In vivo delivery of antisense oligonucleotides for an exon-skipping approach for Fronto-Temporal dementia

STSM Photo

Giuseppina Covello, Italy

Postdoctoral Researcher, RNA Biology and Biotechnology Laboratory, Centre for Integrative Biology, University of Trento, Trento, Italy.

Over the past years, I have worked, in the Laboratory of RNA Biology and Biotechnology at Centre for Integrative Biology (CIBIO, University of Trento, Trento, Italy) on the development of an antisense RNA-based gene therapy approach for the correction of tau splicing in FTDP-17. In particular, I designed several AONs and proved their efficacy in inducing skipping of Tau Exon 10, in cell culture. Next, I designed AONs that cause extensive or intermediate exon skipping.

With the aim to further test these AONs in mice and move our study into a preclinical phase, from the 15th of October to the 15th of December 2015, I was hosted by Dr. Willeke M.C. van Roon-Mom, in the polyglutamine disease laboratory at the Department of Human Genetics (Leiden University Medical Centre, Leiden, The Netherlands).

There, first of all, supported by funds for the Short-Term Scientific Mission (STSM) program from COST Action BM1207, I had the opportunity to learn an appropriate protocol to deliver the selected AONs molecules into mice brain, with the aim to test the efficacy of our AONs in inducing Tau Exon 10 skipping. In particular, I focused on stereotaxic surgery and Intra-Cerebro-Ventricular (ICV) injections, with attention to modulate technical parameters such as placement of the canula, injection time, areas, volumes and the amount of AONs. I will routinely employ this procedure in my research project.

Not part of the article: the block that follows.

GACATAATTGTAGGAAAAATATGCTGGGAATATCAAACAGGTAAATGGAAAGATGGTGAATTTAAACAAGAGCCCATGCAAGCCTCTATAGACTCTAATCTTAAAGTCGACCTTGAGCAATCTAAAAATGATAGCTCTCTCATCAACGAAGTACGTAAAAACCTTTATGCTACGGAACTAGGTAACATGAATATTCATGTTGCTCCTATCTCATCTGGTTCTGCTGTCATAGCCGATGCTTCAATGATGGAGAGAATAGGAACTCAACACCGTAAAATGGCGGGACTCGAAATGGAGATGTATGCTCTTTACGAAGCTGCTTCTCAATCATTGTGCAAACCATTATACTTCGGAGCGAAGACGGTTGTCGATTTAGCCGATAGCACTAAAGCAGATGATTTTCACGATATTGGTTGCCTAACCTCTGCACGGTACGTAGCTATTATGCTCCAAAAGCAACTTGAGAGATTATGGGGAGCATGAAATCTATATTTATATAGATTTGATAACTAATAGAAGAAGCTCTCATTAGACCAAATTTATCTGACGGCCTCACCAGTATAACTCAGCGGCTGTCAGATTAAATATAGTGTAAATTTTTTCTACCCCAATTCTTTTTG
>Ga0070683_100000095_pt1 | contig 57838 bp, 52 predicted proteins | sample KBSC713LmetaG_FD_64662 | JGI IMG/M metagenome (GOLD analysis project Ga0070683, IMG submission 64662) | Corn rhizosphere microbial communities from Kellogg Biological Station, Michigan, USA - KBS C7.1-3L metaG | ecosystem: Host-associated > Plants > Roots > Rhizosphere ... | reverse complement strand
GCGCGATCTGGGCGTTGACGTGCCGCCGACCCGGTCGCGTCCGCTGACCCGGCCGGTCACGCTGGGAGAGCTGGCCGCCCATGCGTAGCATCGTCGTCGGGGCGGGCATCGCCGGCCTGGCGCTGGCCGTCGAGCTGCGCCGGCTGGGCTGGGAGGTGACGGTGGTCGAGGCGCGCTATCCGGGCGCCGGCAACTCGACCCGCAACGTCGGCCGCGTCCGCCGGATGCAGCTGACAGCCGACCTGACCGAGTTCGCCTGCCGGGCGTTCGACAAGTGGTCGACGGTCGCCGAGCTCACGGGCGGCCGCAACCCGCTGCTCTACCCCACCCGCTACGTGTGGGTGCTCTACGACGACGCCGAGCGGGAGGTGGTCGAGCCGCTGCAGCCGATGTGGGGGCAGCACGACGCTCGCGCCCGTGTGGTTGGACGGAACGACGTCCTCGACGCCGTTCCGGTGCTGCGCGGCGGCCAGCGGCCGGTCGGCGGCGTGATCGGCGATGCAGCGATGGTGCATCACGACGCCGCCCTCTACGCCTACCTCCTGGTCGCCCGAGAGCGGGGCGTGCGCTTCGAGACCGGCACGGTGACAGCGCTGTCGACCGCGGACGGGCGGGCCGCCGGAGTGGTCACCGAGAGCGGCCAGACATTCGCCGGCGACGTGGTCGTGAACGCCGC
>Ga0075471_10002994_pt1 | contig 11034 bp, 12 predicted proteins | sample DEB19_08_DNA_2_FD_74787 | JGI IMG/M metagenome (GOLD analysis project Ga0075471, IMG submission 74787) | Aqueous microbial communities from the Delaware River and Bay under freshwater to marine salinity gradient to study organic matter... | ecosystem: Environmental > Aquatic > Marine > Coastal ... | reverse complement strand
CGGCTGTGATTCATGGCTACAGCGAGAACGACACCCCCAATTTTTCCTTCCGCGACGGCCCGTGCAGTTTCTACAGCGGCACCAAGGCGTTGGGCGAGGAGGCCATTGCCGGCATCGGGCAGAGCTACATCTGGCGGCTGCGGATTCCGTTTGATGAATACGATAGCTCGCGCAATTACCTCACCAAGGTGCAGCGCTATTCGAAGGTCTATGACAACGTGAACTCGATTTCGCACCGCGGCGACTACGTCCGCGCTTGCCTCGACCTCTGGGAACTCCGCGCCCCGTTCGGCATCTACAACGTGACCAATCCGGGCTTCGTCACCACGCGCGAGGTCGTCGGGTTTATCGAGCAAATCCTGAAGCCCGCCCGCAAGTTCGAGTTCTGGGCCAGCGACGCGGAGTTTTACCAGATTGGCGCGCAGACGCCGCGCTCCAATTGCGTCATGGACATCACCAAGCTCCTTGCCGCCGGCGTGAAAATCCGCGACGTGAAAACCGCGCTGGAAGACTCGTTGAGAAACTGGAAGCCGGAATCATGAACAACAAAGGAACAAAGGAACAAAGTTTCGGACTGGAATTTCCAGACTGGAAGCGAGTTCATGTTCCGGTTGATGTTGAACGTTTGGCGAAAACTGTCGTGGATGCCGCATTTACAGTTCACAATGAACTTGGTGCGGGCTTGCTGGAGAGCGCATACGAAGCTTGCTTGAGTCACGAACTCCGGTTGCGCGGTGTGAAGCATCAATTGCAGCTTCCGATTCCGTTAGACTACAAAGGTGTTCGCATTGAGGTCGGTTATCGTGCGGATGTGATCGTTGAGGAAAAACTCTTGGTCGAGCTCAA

During my stay in Leiden I have also followed the procedure to differentiate iPCS cells, as well as to perform transfection of our AONs in iPSC cells. By using a fluorescent-labeled oligonucleotide, I learned a transfection procedure which I will use in the future to deliver our AONs in iPSC-derived FTDP-17 neurons.

To measure Exon-10 skipping efficiency after treatment, in vitro, with our AONs I set-up a real-time qPCR assay, using a fluorescently-labelled nucleotide probe, and also an SYBr-Green qPCR assay.

Besides the work in the lab, I attended research progress reports, work discussion and internal seminars, gaining new insights into this field of research, gathering new ideas for future research projects, and getting in contact with experts in the field.

In conclusion, my short-term professional experience in Leiden was extremely fruitful, and it is precious for this research project and future collaborations. I am grateful, both professionally and personally, to Dr. Willeke M.C. van Roon-Mom and her team for welcoming me and supporting me.

December 2015